GPHA Introduces New Policy For Trucks At Tema Port

From the second week of February, the Ghana Ports and Harbours Authority (GPHA) and its partner, Auto Consult Ventures Limited (ACVL), will begin the implementation of the Truck and Trailer Identification and Inspection policy at the Port.

This means all trucks operating in the Port of Tema would be required to be verified, registered, and issued Radio Frequency Identification (RFID) tags before being granted access to the various terminal gates within the port.

Engaging the public via the Eye on Port program, Baffour Adjei Mensah, the Director of Operations at Auto Consult Ventures Limited, the technical partner of GPHA, explained that this initiative has been necessitated by safety and security concerns by the Port Authority.

“We have all seen numerous times where containers have split off their trailers in the port and that is often because the securing components are not well functioning. We have also witnessed situations whereby trailers, while exiting the eastern gate and ascending the GHACEM road, decouple from the truck heads. All these cause accidents. When these happen, they do not affect only the said cargo but everybody operating in the port,” Mr. Mensah explained.

He revealed that over 20,000 trucks are expected to be registered for the truck identification program, where 2,630 trucks have already been registered.

The Director of Operations at ACVL touched more on the registration dynamics for the various categories of truckers.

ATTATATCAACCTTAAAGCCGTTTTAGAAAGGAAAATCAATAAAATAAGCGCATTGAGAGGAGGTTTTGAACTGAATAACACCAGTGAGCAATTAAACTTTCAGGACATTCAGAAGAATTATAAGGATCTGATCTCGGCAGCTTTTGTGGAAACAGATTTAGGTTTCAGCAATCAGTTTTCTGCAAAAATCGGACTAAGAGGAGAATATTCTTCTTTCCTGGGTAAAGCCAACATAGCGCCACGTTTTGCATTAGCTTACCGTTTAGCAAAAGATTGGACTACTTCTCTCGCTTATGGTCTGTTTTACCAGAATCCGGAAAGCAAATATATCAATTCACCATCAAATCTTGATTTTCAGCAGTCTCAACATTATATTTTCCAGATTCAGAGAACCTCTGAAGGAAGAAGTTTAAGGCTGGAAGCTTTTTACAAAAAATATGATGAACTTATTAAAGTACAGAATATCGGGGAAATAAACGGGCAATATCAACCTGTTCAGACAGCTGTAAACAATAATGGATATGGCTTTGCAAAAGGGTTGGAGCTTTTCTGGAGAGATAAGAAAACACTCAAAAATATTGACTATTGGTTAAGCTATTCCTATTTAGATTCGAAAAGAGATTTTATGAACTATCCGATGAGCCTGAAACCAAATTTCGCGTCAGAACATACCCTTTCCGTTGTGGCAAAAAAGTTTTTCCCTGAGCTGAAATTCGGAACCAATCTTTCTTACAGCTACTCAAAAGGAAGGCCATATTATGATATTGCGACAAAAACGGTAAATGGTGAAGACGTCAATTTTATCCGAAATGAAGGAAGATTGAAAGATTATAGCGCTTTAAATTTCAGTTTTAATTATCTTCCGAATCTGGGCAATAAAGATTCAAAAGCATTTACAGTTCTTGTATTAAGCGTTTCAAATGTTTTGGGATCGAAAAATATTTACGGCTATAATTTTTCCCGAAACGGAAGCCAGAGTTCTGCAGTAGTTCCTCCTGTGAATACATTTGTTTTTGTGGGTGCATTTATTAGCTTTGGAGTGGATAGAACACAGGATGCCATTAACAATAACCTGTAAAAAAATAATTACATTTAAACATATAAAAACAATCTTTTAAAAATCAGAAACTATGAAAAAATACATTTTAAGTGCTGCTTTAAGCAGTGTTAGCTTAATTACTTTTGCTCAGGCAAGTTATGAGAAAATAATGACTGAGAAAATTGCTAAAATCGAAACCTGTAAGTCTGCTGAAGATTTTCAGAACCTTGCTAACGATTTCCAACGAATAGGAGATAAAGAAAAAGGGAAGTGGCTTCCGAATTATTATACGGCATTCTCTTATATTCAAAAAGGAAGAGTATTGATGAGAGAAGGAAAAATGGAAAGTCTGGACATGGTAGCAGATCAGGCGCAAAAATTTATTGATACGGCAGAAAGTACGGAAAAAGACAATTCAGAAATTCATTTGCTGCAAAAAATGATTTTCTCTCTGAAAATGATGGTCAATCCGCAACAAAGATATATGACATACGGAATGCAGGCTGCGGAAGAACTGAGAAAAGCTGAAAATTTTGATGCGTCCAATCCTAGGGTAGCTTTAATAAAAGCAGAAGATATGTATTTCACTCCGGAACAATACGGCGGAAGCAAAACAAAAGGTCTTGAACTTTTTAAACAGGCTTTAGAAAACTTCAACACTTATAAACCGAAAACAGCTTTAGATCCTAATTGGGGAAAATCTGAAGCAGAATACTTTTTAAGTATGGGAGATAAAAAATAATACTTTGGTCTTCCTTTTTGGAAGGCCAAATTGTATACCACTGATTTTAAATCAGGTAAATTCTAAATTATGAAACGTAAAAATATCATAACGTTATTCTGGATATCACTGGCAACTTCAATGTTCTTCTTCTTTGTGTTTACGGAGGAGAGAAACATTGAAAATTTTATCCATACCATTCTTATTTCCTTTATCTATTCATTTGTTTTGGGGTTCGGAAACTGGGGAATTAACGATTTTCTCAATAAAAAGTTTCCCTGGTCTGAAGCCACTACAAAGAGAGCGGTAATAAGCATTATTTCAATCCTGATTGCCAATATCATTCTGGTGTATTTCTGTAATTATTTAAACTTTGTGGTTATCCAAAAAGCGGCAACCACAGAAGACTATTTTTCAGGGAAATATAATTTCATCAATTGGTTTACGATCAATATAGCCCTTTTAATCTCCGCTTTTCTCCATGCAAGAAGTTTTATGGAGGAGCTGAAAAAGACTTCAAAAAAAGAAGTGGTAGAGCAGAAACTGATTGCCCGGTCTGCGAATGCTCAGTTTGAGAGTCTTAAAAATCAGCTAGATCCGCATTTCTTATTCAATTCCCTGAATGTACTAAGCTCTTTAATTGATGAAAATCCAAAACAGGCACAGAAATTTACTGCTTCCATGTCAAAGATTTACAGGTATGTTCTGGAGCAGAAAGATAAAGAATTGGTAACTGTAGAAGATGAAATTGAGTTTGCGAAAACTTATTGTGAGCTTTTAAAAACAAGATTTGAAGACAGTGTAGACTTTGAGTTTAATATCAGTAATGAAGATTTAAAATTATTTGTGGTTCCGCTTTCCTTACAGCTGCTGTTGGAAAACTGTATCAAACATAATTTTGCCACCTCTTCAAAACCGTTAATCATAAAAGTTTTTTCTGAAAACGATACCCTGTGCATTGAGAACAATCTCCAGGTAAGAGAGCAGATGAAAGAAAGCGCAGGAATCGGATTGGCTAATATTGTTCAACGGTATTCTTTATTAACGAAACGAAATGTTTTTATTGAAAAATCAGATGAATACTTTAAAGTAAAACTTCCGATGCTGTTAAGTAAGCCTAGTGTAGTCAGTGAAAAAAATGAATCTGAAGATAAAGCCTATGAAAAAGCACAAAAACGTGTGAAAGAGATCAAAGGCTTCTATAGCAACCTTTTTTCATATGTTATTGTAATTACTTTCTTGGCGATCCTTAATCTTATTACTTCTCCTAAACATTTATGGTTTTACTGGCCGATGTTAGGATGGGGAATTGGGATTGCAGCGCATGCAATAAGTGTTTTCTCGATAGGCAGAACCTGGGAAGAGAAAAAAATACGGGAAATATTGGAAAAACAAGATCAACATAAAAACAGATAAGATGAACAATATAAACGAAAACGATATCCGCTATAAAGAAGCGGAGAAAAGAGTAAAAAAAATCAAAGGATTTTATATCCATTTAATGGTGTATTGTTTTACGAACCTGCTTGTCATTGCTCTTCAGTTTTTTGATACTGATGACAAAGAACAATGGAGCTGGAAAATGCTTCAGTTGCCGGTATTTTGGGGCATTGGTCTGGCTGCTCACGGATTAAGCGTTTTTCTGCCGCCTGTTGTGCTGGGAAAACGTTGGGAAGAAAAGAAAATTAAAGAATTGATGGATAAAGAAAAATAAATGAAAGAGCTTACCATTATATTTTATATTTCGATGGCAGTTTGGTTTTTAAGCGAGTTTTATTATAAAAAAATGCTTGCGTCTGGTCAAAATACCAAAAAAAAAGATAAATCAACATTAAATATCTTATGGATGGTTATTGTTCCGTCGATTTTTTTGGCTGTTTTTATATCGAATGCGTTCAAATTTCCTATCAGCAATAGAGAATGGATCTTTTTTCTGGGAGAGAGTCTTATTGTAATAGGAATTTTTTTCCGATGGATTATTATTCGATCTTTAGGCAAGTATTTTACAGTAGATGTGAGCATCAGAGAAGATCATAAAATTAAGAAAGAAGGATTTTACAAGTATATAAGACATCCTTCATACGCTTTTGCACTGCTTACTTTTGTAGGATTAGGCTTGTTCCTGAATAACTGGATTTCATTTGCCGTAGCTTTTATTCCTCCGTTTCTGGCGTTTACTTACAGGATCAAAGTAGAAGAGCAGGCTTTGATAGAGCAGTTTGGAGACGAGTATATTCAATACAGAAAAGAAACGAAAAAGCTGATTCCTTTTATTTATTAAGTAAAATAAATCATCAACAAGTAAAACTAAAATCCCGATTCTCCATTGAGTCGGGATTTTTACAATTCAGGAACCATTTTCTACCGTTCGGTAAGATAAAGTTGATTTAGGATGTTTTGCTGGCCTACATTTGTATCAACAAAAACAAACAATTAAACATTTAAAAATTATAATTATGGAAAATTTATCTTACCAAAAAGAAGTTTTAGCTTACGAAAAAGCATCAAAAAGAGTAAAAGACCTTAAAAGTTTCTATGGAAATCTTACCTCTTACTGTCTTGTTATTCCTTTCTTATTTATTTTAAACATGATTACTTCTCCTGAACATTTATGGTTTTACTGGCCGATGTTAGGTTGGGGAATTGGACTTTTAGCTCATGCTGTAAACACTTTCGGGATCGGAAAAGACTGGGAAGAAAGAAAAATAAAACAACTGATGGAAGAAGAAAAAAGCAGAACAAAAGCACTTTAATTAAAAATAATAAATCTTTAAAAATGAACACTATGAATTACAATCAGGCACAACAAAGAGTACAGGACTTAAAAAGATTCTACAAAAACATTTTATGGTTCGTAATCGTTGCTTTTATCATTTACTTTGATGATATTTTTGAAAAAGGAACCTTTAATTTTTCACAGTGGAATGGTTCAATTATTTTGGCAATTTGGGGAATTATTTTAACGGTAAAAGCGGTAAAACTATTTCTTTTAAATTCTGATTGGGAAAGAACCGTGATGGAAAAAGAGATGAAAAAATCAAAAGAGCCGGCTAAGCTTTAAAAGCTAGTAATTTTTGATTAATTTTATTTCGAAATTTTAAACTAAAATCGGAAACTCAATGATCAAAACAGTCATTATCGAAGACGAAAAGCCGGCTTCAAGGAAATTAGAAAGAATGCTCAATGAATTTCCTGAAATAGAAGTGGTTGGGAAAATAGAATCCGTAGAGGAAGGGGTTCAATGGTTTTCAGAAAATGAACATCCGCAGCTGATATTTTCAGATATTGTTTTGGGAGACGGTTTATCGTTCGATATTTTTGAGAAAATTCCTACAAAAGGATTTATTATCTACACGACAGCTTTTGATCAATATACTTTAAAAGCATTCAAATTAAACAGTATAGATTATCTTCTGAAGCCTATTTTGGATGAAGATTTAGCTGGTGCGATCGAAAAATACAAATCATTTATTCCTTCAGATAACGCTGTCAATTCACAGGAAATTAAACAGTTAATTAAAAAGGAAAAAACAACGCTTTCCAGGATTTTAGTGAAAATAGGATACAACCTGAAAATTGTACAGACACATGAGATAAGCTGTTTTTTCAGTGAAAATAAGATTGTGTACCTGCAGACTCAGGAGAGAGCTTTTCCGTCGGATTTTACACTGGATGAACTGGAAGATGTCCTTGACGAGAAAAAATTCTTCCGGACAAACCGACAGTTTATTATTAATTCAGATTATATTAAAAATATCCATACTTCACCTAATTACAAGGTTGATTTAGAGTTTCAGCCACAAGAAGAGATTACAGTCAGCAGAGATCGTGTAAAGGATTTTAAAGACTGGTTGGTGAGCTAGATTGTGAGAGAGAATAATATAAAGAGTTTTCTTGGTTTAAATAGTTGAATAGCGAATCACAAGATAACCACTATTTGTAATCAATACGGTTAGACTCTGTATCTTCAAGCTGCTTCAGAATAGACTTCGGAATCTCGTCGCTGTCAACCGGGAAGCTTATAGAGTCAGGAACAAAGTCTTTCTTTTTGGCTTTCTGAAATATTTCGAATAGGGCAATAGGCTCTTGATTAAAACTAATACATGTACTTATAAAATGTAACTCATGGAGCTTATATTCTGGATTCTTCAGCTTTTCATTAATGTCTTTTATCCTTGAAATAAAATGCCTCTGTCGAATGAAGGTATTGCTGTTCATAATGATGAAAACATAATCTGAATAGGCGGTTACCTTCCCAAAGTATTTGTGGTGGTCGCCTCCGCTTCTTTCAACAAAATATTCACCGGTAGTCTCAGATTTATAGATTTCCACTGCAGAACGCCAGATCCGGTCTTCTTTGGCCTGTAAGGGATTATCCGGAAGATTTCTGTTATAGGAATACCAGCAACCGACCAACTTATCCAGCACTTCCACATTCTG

He said, “a trailer can be decoupled and coupled with any other truck depending on what type of cargo it going to carry. They will be treated separately. But while they are entering the port they are going be treated as one. We are going to identify the head and give it a code and also identify the trailer. So, if today, you are going to enter the port with a flat bed trailer and tomorrow you enter with a bucket trailer, with this information system, all that would be provided to the port.”

He allayed fears of truckers and transporters who felt threatened by the system to their businesses.

Mr. Adjei Mensah said, “when a truck is being inspected for the port road worthiness, all defects that are found are put on a report and given to the transporter. They are given enough time to operate while they fix the defect. It does not mean when we find a defect today, instantly we do not give you access- you are given enough time. Unless the defect we find is so massive that it cannot carry cargo.”

He said the system is designed to encourage regular and appropriate maintenance of trucks which would drastically cut down on the incidents of breakdown of trucks in and around the port environs which would go a long way to improve turnaround time in the port.

IT Manager at ACVL, Peter Calver Mensah also disclosed that its system has been synchronized with GPHA’s IT systems to ensure the security of data.

The officials from the Auto Consult Ventures Limited indicated that the system has been generally bought into by all stakeholders following two years of extensive consultation.

By Vincent Kubi